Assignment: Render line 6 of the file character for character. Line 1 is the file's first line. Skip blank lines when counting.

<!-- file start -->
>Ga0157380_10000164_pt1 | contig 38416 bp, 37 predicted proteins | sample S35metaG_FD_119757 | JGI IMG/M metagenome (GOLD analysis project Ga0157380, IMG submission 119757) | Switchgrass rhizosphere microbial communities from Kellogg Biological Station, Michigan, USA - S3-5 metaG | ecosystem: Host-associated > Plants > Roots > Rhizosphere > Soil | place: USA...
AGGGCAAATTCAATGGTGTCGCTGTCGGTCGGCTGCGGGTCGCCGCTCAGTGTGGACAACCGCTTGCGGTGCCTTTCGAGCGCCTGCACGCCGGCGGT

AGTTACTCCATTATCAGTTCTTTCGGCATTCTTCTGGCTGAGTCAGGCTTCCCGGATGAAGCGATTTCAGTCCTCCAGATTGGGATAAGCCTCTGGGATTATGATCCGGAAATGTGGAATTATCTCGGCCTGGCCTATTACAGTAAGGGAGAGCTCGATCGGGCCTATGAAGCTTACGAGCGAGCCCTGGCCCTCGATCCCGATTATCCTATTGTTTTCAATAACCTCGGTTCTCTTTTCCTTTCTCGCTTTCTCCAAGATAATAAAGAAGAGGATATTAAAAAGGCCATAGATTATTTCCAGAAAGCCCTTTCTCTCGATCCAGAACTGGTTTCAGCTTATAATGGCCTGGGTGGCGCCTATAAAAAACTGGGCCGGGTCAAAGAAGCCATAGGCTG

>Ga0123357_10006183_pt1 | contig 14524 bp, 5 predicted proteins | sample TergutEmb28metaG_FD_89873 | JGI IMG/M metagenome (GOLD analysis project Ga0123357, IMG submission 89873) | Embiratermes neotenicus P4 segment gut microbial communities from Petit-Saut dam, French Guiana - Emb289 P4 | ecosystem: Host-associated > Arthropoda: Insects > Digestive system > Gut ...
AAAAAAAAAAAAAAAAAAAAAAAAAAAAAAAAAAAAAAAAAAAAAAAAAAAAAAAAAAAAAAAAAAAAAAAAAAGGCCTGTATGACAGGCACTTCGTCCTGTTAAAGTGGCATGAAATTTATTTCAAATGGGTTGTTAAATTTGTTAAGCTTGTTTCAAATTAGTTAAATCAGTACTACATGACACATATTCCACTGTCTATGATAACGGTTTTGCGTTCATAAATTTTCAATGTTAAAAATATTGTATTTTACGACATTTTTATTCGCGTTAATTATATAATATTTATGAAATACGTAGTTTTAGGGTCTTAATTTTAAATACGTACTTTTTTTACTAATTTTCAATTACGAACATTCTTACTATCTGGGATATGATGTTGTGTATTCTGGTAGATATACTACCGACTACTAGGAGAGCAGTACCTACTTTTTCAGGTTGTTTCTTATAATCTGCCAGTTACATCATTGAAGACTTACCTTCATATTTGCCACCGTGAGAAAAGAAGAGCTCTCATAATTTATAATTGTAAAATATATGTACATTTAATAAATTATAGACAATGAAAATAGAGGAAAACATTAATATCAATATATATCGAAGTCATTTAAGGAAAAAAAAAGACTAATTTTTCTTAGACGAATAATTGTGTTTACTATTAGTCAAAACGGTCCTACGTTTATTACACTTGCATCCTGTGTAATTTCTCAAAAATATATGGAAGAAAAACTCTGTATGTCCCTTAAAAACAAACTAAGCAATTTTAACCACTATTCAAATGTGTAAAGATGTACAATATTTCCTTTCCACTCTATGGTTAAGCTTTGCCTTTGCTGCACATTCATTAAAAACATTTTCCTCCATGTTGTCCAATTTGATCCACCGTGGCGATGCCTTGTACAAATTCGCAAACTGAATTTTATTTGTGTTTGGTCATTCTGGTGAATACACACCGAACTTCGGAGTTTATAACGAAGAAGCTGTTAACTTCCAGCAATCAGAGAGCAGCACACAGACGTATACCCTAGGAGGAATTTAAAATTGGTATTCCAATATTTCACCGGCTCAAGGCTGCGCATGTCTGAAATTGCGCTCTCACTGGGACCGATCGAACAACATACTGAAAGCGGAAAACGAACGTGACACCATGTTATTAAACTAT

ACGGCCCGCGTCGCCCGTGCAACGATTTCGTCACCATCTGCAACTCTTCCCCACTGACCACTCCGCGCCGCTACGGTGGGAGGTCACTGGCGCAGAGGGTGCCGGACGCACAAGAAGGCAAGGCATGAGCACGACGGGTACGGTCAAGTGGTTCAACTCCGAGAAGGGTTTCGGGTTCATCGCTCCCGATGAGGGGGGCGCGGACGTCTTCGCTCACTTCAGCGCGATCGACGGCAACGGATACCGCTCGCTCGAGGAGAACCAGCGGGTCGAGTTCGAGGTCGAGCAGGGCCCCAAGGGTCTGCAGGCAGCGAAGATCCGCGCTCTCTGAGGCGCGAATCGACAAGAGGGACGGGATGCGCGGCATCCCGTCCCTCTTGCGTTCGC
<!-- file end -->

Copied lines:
ACGGCCCGCGTCGCCCGTGCAACGATTTCGTCACCATCTGCAACTCTTCCCCACTGACCACTCCGCGCCGCTACGGTGGGAGGTCACTGGCGCAGAGGGTGCCGGACGCACAAGAAGGCAAGGCATGAGCACGACGGGTACGGTCAAGTGGTTCAACTCCGAGAAGGGTTTCGGGTTCATCGCTCCCGATGAGGGGGGCGCGGACGTCTTCGCTCACTTCAGCGCGATCGACGGCAACGGATACCGCTCGCTCGAGGAGAACCAGCGGGTCGAGTTCGAGGTCGAGCAGGGCCCCAAGGGTCTGCAGGCAGCGAAGATCCGCGCTCTCTGAGGCGCGAATCGACAAGAGGGACGGGATGCGCGGCATCCCGTCCCTCTTGCGTTCGC